8. How much better would the Waterfront Stadium have been? Would have spared the benighted residents of Mt Eden and – Darwin’s law being what it (almost) is – ensured the drunkest morons fell off and drowned in the drink hopefully before they bred more little morons. And, sorry, I love rugby – just can’t stand the lackwits that bring us all into disrepute.

  9. “How much better would the Waterfront Stadium have been?”

    For who? Rugby boofheads can keep their grubby hands off our waterfront, and sort out their own problems on their own “hallowed” (yeah right) ground.

  10. Hey,
    I”m going to make a wild guess here,BE…..
    you don”t really like sporting louts,do you? ?
    seriously though,
    much of the blame should rest on the stadium authorities who make sure plenty of overpriced swill is available for the hogs to swallow.
    have no doubt the rugby union admin will follow that path in the 2011 world cup.

  11. Saturday nights boorish exhibition by the 20 somethings who can’t drink to save themselves was a great curtainraiser and learning experience for next years world cup. I recently attended a wine and food festival and stupidly assumed that because it was a wine festival, the patrons would be wine connoiseurs, how wrong was I. By mid afternoon the pathethic twenty somethings were fighting, vomiting, flashing and crashing. They just can’t hold there drink like in my day. The game had nothing to do with the poor crowd behaviour. The twenty something crowd had nothing better to do on Saturday night.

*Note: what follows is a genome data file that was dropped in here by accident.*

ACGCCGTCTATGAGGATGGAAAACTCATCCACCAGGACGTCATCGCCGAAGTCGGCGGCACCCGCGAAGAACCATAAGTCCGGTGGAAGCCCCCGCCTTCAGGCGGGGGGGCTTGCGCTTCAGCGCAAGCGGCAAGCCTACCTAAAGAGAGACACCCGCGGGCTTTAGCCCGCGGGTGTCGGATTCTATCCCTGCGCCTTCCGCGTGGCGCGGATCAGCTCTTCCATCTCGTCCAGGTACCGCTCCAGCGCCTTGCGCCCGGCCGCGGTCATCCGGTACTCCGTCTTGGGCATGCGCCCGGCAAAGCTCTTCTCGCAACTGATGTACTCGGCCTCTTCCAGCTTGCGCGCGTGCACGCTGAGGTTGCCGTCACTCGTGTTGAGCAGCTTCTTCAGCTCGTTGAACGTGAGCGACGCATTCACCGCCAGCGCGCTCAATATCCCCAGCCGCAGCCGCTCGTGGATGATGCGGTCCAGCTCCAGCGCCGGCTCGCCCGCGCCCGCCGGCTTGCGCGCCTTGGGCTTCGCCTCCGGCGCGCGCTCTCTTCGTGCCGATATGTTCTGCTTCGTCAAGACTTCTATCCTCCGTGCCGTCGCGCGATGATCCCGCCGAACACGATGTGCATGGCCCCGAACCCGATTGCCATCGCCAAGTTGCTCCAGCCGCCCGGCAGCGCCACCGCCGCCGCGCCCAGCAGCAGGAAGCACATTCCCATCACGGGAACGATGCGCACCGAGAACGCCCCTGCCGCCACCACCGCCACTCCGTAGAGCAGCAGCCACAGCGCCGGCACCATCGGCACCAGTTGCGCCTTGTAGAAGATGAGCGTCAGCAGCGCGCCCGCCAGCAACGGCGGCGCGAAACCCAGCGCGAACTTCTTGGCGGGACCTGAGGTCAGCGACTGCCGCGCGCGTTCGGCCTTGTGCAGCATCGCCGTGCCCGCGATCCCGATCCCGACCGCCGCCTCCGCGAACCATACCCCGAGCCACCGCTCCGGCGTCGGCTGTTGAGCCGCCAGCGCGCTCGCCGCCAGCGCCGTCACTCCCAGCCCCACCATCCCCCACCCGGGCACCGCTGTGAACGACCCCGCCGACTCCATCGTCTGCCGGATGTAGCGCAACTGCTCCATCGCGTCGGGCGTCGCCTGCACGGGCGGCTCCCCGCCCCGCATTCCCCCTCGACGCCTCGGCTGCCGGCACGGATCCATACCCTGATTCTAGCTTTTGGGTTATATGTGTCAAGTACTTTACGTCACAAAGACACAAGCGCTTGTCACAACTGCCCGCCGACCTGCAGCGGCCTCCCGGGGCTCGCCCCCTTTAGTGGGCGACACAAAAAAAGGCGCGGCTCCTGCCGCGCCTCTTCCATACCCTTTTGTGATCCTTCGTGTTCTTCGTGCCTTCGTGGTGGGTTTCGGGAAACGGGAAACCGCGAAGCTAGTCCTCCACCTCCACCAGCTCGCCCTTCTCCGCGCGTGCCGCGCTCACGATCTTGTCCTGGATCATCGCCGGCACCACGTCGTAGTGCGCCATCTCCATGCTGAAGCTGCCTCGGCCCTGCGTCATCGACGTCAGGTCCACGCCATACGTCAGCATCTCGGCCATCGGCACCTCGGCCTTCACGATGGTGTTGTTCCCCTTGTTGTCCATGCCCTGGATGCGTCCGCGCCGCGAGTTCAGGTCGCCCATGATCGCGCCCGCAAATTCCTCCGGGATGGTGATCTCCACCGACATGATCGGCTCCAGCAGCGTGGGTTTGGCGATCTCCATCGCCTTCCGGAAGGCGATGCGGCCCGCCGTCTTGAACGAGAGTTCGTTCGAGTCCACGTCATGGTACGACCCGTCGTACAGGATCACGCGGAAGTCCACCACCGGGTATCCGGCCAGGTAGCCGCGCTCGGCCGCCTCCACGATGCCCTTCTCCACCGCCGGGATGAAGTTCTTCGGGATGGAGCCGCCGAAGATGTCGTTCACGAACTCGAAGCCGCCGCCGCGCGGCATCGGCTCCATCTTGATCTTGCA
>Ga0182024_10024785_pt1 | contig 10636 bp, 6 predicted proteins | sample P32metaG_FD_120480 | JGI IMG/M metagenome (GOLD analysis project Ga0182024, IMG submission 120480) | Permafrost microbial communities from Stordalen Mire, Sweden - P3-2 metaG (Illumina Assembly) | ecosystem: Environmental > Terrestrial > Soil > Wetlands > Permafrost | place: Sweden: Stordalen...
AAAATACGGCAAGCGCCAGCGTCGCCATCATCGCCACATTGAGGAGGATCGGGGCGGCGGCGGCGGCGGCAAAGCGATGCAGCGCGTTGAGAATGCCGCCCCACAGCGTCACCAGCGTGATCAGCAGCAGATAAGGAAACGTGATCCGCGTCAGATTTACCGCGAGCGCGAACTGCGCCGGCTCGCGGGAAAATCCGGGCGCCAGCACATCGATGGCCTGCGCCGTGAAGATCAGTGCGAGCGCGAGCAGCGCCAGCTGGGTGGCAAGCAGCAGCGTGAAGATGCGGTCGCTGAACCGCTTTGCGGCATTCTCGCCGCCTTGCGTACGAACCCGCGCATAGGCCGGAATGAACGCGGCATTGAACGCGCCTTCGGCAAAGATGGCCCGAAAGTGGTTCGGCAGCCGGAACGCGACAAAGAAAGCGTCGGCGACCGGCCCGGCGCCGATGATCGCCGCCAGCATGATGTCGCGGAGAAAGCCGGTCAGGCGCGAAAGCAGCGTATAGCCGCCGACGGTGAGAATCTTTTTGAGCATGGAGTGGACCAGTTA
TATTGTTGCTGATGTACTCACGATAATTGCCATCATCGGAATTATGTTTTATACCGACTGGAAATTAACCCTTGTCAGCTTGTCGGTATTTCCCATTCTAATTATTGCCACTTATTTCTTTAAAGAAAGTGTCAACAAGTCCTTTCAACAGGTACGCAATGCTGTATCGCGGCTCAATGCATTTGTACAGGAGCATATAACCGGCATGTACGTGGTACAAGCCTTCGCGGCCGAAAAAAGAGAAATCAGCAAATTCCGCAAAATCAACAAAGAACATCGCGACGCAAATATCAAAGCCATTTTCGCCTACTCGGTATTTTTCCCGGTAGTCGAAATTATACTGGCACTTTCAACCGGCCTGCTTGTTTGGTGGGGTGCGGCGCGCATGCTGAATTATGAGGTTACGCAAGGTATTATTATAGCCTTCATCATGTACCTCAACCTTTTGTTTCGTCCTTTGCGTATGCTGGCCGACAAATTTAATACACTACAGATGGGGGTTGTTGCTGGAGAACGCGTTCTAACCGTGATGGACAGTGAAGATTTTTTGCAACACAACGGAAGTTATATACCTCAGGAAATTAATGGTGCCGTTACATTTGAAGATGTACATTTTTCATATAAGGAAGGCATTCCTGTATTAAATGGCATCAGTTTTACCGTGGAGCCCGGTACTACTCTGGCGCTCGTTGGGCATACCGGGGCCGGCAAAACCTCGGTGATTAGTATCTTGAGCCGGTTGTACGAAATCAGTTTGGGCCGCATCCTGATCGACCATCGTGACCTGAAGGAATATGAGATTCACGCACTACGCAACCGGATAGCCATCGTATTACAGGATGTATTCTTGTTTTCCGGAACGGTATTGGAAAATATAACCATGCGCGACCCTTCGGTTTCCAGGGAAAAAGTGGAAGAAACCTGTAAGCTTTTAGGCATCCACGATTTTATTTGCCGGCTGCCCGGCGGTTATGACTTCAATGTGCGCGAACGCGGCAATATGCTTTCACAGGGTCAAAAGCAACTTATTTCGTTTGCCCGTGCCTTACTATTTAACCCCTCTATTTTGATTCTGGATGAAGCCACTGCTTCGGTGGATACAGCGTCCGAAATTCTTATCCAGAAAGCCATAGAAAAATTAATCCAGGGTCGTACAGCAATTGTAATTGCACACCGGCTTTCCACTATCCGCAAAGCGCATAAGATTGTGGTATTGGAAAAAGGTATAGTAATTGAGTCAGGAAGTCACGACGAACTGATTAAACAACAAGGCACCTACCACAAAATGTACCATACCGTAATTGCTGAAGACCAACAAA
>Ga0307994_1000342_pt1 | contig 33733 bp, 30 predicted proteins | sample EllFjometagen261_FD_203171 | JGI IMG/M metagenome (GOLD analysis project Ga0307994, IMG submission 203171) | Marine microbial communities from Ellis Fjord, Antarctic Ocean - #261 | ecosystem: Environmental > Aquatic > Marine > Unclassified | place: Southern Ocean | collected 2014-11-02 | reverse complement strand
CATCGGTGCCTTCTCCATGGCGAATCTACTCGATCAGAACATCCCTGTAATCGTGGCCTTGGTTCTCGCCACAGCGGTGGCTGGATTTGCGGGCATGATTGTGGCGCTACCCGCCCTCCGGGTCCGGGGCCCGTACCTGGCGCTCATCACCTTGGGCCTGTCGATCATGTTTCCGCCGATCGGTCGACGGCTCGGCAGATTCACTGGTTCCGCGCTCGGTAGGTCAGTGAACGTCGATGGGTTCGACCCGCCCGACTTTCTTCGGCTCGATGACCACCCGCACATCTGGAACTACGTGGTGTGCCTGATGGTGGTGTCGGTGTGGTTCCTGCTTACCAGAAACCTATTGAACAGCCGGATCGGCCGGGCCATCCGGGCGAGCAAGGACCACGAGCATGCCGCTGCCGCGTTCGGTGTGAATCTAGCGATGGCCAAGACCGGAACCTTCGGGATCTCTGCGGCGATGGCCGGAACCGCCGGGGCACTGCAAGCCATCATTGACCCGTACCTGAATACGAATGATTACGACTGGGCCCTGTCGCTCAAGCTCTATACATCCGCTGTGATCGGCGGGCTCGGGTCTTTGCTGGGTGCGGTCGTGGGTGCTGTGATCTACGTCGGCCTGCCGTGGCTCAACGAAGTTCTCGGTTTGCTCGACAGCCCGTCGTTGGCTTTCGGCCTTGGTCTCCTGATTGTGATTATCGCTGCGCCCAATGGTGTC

12. It has bothered me the way in which inter-provincial Rugby rivalry is ramped up, no doubt in an effort to stimulate interest in the sport. Colors, flags, chants, cauldron stirring, pin-sticking effigies, inane predictions and commentary from the experts. I reckon that all this leads us to be less and less tolerant of “losers” or opposition supporters so that with all of the “Brian ingredients” in the mix, then who needs Guy Fawkes!
    My wife was in Dubai for the cricket Sri Lanka v NZ. No alcohol. Cheerful rivalry between the groups of supporters. Great atmosphere and the cricket was just like a sporting fixture. Amazing.

  13. I d like to add that a “double header “increased the risk of behaviour problems.
    I agree with Alex that wine and food should read drunken booze up.Councils seem to think the financial benefits will overide the destruction wreaked by drunken revellers.

  14. At least there weren’t any bloddy vuvuzelas.

  15. I was at the game on Saturday. I turned up at 8pm after two hours in the pub (for a few pints and a meal) and I was in great form until I arrived at the ground and saw the state of the other 44,000 there. Paralytic most of them and my main beef was with the “security” guards who stood and watched the Greater Spotted Kiwi Pisshead get into its usual uncultured, unthinking state of extreme refreshment. The two cops who stood and watched people throwing bottles from the South Stand were just the icing on the cake.

    It still wasn’t as bad as about 2pm at Toast Martinborough though, when Wellingtonians fall vomiting into ditches on the Wairarapa roadside.

  16. Not everyone who likes a spot of Rugby (Union) or (Rugby) League are quite as low down the evolutionary tree as one might infer from Mr Edwards’s article or the behaviour of the loons at Eden Park. I consider both, at their best, physical games of skill, requiring a degree of intelligencse to play well. That the game itself can be thuggish, I’ll not deny, but it does have its loftier moments. I’m not talking the high up-and-under, here.